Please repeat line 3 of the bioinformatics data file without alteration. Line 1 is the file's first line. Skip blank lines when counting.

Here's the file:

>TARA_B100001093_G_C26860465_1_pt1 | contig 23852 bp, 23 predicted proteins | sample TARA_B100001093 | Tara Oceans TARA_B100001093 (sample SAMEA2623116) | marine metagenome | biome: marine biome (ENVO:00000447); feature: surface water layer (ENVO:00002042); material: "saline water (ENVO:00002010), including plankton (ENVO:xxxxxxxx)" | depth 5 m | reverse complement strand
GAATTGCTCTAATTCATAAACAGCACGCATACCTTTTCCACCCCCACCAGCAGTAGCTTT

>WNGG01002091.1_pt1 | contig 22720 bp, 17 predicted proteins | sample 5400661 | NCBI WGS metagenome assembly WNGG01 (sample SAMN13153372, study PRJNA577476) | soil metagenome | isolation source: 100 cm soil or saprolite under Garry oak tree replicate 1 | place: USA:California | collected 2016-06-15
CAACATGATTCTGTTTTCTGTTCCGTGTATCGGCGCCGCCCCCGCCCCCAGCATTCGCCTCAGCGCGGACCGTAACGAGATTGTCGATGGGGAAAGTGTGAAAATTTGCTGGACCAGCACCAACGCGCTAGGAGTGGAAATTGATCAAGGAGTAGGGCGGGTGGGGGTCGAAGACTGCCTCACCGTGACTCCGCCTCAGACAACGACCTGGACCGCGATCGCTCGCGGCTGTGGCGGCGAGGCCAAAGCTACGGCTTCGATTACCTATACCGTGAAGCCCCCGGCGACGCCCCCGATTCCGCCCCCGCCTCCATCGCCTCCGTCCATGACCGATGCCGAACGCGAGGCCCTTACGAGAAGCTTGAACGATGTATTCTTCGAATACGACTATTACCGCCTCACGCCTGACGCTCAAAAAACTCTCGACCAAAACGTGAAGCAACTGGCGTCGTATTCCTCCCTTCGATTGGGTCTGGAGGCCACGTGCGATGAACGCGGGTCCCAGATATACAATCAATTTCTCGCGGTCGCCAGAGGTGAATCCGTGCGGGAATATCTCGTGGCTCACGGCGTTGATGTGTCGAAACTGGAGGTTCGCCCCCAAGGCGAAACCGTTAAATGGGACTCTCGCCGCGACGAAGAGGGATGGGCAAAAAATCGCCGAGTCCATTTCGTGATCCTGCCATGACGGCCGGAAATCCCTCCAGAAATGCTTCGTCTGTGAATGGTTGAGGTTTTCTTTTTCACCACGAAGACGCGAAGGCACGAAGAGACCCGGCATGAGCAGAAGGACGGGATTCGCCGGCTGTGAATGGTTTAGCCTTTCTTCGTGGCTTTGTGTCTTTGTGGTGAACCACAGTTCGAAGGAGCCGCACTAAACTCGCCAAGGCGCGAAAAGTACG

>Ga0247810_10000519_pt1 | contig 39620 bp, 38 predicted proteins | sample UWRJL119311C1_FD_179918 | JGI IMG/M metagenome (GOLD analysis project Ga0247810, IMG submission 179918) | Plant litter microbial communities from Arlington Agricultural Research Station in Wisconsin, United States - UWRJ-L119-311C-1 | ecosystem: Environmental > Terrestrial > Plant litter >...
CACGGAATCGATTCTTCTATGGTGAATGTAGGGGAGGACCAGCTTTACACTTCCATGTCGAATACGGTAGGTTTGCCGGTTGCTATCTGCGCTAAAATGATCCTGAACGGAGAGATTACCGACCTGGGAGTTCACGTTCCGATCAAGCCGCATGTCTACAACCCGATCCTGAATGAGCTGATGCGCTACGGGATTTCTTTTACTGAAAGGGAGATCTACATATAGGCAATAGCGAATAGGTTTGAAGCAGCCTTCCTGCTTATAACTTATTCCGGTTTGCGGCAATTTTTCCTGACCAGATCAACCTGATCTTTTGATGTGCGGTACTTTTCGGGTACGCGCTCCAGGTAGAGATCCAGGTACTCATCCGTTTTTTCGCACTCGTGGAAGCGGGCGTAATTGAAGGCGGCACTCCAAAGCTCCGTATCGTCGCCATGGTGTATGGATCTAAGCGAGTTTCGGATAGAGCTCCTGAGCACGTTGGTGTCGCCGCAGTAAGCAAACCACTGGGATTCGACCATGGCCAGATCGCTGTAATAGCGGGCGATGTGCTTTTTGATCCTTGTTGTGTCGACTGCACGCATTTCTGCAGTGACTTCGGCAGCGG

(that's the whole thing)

>WNGG01002091.1_pt1 | contig 22720 bp, 17 predicted proteins | sample 5400661 | NCBI WGS metagenome assembly WNGG01 (sample SAMN13153372, study PRJNA577476) | soil metagenome | isolation source: 100 cm soil or saprolite under Garry oak tree replicate 1 | place: USA:California | collected 2016-06-15